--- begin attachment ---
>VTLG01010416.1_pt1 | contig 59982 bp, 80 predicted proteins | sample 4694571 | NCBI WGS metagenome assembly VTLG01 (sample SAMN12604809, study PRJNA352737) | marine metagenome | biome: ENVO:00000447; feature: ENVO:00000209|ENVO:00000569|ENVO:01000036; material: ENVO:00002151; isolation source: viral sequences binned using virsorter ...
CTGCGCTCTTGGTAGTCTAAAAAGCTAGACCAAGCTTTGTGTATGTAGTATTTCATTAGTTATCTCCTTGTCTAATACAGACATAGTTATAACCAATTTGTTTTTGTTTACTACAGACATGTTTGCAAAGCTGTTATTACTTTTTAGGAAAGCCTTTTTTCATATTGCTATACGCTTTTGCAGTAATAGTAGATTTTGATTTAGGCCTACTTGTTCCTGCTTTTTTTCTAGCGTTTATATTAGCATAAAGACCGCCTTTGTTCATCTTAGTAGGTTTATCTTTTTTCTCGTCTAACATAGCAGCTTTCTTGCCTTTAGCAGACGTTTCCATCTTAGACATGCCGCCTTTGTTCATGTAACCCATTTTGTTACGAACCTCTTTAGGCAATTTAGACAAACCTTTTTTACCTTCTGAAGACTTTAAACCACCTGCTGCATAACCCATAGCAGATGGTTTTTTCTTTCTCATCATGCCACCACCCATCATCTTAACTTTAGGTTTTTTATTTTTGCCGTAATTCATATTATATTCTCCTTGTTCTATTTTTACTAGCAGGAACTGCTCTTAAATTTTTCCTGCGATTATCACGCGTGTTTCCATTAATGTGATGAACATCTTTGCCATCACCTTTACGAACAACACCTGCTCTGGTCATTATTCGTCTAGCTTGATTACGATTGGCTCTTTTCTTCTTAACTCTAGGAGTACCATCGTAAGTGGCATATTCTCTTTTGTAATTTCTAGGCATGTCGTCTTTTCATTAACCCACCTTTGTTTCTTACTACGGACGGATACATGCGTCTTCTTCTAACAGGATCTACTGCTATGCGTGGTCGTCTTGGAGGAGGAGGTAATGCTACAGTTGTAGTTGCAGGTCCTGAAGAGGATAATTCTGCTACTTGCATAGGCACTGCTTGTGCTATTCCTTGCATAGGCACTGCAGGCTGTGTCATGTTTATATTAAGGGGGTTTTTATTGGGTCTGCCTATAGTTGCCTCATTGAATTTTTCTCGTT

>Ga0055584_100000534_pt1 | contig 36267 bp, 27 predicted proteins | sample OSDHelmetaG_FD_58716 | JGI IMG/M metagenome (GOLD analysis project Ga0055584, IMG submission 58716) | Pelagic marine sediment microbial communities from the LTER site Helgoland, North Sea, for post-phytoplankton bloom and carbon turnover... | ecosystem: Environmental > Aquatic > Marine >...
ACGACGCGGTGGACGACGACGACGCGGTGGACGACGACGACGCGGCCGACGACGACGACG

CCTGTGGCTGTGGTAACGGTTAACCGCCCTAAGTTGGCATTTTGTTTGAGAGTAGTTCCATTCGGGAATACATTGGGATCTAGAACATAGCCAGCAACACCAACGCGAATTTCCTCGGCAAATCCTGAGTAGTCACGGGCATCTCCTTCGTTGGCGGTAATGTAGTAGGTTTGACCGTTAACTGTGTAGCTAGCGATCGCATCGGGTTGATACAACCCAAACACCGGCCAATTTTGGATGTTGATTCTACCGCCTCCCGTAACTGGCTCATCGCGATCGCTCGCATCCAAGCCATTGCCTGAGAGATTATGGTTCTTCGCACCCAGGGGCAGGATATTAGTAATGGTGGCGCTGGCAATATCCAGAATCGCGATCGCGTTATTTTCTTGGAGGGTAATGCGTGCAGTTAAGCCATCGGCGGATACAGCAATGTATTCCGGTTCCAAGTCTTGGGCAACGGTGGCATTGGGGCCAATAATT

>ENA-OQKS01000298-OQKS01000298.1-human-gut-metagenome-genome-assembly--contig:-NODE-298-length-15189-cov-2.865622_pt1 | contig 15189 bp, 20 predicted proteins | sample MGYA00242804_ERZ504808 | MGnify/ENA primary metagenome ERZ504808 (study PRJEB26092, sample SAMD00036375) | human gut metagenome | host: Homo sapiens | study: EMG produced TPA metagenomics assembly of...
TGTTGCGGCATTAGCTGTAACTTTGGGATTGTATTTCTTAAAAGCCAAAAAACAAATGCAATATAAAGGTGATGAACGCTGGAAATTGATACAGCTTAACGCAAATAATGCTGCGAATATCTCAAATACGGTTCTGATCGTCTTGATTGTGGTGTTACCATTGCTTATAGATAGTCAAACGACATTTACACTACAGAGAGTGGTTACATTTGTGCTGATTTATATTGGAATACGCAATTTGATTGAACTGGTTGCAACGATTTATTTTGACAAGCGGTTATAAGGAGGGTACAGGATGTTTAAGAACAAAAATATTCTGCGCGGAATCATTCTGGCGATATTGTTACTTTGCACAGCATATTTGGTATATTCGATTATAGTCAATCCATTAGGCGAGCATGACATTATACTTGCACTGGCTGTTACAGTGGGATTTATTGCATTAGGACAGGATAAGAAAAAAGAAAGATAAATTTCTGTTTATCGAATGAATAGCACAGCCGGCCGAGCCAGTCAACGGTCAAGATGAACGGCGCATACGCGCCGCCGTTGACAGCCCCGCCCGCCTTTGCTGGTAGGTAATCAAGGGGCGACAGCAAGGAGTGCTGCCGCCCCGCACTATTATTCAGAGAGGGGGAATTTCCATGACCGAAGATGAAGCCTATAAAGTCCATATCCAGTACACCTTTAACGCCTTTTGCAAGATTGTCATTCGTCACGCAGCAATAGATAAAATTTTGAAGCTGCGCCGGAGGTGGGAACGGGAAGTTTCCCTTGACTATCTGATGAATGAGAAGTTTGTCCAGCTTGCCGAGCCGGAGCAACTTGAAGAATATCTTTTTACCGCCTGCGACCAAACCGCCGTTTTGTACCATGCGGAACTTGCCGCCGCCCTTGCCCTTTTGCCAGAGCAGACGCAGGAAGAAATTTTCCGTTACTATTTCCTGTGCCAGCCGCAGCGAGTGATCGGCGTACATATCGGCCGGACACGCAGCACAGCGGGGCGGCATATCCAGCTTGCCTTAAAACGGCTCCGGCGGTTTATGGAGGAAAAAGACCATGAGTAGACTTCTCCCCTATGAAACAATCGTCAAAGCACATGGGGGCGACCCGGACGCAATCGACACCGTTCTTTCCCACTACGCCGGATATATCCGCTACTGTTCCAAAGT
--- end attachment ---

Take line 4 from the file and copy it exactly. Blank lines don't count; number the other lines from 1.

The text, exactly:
ACGACGCGGTGGACGACGACGACGCGGTGGACGACGACGACGCGGCCGACGACGACGACG